Understanding the Importance of Budgeting
The start of a new year often brings with it the feeling of new opportunities. In some ways, it feels like we have a clean slate or an opportunity to make a brand new start. We often try to set goals and make resolutions for how we want to proceed going forward. In our personal lives, we may resolve to improve our diet, exercise more or spend less time glued to our electronic devices. However, it is also a good idea to use the momentum of the new year to set a very important goal for your business: creating (and sticking) to a budget.
Entrepreneur Magazine defines budgeting as “establishing a planned level of expenditures, usually at a fairly detailed level.”
Budgeting is often viewed with some level of frustration, but it is one of the most valuable tools that a small business owner has at his disposal. Having a well laid out budget functions much like a roadmap for your business. Using this resource, you can track and manage business expenses relative to estimated income, as well as anticipate future cash flow and expansion needs. Budgets can also help to identify holes or shortcomings in your business plan that need your attention.
It is recommended that you set up an annual budget, separated by month. Here are some key components to consider:
A good starting point is to revisit last year’s sales numbers and make a reasonable estimate for this year. It is best to be conservative and consider market trends as well as the trajectory of your brand and its reputation in the industry. In making your budget, it is important to remember that cash is king. Revenue numbers on their own may not be indicative of your business’ ability to satisfy its obligations. Businesses need cash to purchase inventory, pay staff and handle other expenses, such as leasing office space.
Believe it or not, there are companies that might generate significant profits – but are cash flow negative. At the end of the day, “profit” cannot satisfy a company’s current liabilities; only cash can. Negative cash flow often results when business owners have poor collections or excess amounts of inventory.
As a business owner, it is critical to keep your pulse on the balance sheet in order to have a true understanding of the full financial landscape of your business.
See our previous post on cash flow management for more details.
Plan for Day-to-Day Expenses
When it comes to estimating your day-to-day expenses, itemize all the costs associated with keeping your business operational. These may include the following:
- Production costs
- Employees’ salaries
- Debt repayment
- Tax payments
- Customer appreciation/marketing
- Vehicle maintenance
- Office supplies
You might also consider separating your expenses into fixed versus variable costs. Variable costs are tied to production levels and rise as your sales volumes increase e.g. hiring additional staff to handle an unusually large order. On the other hand, fixed costs, such as rent, remain constant regardless of output.
Another way to budget for expenses is to do so by department. Examples include HR, IT and Marketing. This process might help you keep better track of your spending levels and also gives your department heads more responsibility and accountability.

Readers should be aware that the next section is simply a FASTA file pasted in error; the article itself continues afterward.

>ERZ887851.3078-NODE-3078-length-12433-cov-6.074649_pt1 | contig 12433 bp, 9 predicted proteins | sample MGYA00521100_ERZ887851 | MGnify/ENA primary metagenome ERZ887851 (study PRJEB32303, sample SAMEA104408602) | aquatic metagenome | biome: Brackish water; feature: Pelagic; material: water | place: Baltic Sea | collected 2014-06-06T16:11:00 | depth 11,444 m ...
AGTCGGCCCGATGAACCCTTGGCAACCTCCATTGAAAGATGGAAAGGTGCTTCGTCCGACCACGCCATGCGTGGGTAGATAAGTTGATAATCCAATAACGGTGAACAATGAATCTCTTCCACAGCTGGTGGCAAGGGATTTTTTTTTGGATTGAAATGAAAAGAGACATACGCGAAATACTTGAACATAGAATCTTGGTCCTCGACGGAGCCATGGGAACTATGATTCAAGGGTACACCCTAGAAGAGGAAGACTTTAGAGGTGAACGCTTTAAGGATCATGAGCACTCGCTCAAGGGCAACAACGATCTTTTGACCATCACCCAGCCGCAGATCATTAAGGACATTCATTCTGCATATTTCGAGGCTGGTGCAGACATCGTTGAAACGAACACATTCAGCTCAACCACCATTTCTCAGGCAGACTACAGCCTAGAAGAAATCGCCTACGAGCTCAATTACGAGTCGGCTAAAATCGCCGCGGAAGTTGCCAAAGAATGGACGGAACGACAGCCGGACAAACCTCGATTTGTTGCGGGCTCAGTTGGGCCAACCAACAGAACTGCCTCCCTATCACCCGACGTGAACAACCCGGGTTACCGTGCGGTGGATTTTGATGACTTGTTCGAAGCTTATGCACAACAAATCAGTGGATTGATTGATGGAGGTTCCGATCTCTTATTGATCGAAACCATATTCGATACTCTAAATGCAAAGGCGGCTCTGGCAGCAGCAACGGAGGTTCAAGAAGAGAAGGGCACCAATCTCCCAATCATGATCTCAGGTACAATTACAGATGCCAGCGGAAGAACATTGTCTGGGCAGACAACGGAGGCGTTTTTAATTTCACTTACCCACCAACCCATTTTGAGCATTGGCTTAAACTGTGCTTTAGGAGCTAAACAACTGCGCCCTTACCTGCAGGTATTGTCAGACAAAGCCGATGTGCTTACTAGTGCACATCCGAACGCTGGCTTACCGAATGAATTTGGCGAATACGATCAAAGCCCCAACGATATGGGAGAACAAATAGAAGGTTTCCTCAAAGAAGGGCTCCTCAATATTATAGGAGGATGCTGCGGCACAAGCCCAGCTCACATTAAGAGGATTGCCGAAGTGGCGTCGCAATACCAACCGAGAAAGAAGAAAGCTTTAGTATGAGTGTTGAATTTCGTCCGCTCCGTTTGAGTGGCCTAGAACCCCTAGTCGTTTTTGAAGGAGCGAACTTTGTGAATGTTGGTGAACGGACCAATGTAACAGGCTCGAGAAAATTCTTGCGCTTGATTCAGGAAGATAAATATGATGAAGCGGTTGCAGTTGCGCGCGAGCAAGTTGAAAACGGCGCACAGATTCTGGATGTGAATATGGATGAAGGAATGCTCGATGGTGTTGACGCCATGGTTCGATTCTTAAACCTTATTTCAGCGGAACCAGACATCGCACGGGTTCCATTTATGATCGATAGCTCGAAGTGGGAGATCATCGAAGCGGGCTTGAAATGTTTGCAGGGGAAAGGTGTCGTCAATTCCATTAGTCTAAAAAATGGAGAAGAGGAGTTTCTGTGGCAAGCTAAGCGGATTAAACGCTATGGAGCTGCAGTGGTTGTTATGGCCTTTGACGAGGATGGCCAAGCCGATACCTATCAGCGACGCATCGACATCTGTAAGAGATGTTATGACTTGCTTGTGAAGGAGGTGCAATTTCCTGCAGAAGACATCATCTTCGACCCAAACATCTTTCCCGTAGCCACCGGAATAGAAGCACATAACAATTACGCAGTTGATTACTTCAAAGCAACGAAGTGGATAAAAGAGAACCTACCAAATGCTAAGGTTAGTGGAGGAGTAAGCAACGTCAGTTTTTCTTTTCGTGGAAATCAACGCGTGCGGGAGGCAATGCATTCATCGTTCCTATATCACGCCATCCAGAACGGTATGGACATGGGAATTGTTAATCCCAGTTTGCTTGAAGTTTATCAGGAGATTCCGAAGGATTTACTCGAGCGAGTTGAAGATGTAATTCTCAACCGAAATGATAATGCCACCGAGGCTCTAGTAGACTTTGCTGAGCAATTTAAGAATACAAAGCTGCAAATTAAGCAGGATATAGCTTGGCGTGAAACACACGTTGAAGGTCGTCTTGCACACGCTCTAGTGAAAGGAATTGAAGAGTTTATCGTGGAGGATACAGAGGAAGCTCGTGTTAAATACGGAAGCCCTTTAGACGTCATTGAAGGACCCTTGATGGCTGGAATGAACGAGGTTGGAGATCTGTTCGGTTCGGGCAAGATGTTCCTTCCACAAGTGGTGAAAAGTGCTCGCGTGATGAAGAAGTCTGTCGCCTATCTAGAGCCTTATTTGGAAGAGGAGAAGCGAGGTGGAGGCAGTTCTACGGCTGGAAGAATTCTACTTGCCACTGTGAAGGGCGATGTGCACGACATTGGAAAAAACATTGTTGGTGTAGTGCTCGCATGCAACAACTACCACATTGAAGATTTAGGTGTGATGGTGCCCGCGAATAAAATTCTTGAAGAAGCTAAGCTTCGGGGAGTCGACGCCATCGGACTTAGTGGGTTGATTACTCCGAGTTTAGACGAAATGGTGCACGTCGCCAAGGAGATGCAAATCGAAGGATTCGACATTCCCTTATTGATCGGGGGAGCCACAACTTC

It is always best to overestimate each expense line item to give your business some wiggle room – especially in light of unexpected events e.g. machine repairs.
Look for Ways to Save
Having a detailed budget may highlight areas in which you are overspending. You might even identify several functions that you can outsource to save time and money. For example, payroll processing is a critical business function that can not only take up time and resources, but often results in major headaches if carried out poorly. By outsourcing payroll, staff can focus on value-added, revenue-generating tasks that expand your business. For more information on the benefits of outsourcing payroll, see our previous post.
Budget for Big Capital Outlays
According to Investopedia, “The process of budgeting for capital expenditures is essential for a business to operate and grow from a sound financial position.” Because capital expenditures are typically much higher than operational (day-to-day expenses), they must be carefully planned for in advance. For example, you might need to replace your software system mid-year at an estimated cost of $10,000. You could then set aside $2,000 per month in anticipation of this expense to avoid a huge financial burden on the business.
Automate your Budget
Make use of free tools at your disposal that will help you keep track of and update your budget. As a start, this might be as simple as using Google Sheets which can be shared with your team members and easily updated. You could also consider this list of budgeting apps for small business owners.
Budget by Month and Review your Budget Often
It’s important not only to create a well laid out budget but also to stick to it throughout the year. However, you should also recognize that budgets may have to be revised when unexpected events arise.
Set up time for a brief monthly check in to ensure that you’re meeting your monthly targets. If you’re not meeting your targets, then it’s time to redo the budget. It could be that one of your clients has scaled back a big order and your expected income is less than projected. In this case, you might want to use your budget to quickly identify ways to save money — such as cutting back on non-essential expenses.
The old adage “what you measure improves” is especially true when it comes to budgeting. When you carefully track every dollar that comes into and goes out of the business, it provides clarity and helps you to manage your capital more effectively.
The RQB team wishes you a happy and prosperous 2017!
Please reach out to us if there is anything we can do to help you reach your financial goals.